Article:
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Salmon Farmers and Government Working Towards Solutions

CANADA - As part of its commitment to environmental sustainability, the British Columbia Salmon Farmers Association (BCSFA) is working with the BC Ministry of Agriculture and Lands (MAL), the BC Ministry of Environment (MOE), the federal Department of Fisheries and Oceans (DFO) and the Canadian Food Inspection Agency (CFIA) to develop a comprehensive Waste Tissue/Finfish Mortality Contingency Plan for the industry.

The Waste Tissue/Finfish Mortality Contingency Plan is intended to provide for the proper disposal of fish mortalities when volumes exceed those experienced during normal growing operations. Such unexpected volumes of fish mortalities can occur due to natural or man-made events such as contaminated feed, plankton blooms, oil or chemical spills, and disease.

Development of the plan is being funded by the Investment Agriculture Foundation of British Columbia’s Livestock Waste Tissue Initiative (LWTI). Its successful completion will fulfill the mission of the LWTI which is to enable animal producers in BC “….to dispose of or utilize waste tissue in an efficient, cost effective manner, under normal and emergency situations, while operating in compliance with relevant legislation.” The plan will also satisfy Best Management Practice regulatory requirements of MOE under its Finfish Aquaculture Waste Control Regulation, and Environmental Management Act.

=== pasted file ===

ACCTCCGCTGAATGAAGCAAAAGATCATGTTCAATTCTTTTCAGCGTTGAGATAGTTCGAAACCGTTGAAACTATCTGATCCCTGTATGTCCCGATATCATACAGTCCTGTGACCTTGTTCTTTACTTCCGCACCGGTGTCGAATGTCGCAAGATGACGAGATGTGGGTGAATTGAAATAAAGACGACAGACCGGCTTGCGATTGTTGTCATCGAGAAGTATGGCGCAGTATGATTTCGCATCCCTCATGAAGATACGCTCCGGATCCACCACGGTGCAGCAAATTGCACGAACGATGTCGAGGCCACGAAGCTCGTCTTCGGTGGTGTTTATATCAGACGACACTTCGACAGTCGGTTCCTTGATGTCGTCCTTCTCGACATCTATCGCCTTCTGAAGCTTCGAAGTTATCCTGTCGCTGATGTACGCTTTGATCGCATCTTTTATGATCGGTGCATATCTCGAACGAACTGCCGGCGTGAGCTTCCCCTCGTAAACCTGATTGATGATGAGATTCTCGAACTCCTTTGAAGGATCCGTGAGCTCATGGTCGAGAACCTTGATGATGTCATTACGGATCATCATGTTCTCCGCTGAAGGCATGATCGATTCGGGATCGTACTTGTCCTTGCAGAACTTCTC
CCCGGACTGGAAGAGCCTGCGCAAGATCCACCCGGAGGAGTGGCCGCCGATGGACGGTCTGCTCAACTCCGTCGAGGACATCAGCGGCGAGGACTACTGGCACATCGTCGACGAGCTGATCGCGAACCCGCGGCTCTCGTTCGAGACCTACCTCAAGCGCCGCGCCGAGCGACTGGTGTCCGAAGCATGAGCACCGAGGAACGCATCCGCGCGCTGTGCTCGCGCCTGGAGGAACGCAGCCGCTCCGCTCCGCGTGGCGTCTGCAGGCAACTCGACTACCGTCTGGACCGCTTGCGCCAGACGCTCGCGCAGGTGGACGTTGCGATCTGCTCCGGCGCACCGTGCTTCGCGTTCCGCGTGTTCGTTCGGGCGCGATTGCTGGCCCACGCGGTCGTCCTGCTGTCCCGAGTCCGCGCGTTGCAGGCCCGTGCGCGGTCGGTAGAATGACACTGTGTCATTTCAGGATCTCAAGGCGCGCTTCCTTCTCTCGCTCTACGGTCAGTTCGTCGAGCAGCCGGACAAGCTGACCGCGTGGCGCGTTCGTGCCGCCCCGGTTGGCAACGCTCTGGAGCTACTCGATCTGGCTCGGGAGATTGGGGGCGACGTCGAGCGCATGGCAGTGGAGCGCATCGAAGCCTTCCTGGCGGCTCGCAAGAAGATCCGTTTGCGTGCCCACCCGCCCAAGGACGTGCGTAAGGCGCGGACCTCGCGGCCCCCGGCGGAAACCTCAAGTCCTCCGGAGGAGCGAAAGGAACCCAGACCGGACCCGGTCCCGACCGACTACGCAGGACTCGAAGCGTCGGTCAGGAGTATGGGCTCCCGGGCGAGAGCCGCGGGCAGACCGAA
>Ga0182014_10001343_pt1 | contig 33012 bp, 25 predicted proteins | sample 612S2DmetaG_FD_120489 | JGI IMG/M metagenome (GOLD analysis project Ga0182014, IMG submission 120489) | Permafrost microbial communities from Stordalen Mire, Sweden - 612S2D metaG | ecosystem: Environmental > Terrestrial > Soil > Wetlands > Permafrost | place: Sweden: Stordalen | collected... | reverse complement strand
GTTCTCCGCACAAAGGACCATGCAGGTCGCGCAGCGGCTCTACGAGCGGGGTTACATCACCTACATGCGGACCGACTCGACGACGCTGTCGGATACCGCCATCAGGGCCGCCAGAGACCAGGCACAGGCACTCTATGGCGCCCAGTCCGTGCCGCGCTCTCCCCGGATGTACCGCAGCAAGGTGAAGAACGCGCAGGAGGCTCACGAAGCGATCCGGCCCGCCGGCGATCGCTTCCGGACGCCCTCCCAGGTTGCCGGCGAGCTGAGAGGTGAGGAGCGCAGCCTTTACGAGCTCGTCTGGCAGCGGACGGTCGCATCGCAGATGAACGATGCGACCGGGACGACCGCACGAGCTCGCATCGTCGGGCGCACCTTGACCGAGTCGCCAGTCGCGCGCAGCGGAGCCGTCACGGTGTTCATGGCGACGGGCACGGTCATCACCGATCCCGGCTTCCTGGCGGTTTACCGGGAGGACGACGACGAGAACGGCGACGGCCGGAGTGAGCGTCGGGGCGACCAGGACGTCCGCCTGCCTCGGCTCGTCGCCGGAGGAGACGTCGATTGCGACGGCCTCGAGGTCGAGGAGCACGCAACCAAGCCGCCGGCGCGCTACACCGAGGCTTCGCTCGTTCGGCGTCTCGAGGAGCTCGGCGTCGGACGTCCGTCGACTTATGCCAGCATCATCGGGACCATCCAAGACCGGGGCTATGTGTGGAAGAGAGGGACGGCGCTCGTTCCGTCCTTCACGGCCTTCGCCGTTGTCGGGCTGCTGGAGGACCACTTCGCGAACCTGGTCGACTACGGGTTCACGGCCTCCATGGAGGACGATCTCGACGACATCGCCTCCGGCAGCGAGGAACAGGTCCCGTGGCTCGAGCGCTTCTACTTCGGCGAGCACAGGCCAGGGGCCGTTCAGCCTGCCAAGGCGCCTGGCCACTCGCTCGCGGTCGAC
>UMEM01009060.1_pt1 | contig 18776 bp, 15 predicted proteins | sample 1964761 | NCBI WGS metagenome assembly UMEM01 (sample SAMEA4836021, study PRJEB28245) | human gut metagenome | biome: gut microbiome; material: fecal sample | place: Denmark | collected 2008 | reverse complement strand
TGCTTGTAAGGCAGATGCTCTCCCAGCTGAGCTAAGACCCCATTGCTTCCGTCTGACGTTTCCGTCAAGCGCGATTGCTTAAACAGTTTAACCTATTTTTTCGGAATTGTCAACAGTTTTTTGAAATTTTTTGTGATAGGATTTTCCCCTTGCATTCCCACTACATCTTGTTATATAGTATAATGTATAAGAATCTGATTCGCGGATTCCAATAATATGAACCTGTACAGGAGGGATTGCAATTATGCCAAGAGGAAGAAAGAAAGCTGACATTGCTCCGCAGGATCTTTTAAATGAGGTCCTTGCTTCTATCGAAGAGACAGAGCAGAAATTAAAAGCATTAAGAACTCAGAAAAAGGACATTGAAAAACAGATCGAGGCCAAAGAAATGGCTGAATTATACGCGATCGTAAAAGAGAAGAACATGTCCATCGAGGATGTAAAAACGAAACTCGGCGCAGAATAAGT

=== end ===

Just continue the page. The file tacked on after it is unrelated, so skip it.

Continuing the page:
“This is an important focus for the industry” stated Norman Penton, Research and Development Coordinator for the BCSFA. “In the unlikely event of a large scale mortality event in the industry, such as a plankton bloom, we want to be prepared to ensure we are able to deal with this in an environmentally and socially responsible way. The BCSFA, on behalf of its member producing companies, recognized that fish mortality processing capacity and infrastructure must be improved in order to properly handle a mass fish mortality incident should one occur.”

Golder Associates Ltd. of Victoria, BC has been awarded a contract to review current fish farm mortality disposal methods and capacity, to evaluate present capability to respond in the event of an environmental emergency, and identify potential bottlenecks. Golder has been interviewing producers, processors and companies and other stakeholders involved in the disposal process to quantify the existing capabilities. If any problems are identified Golder will work with those organizations in the disposal chain to create solutions that will benefit all stakeholders.

the Fish Site Editor

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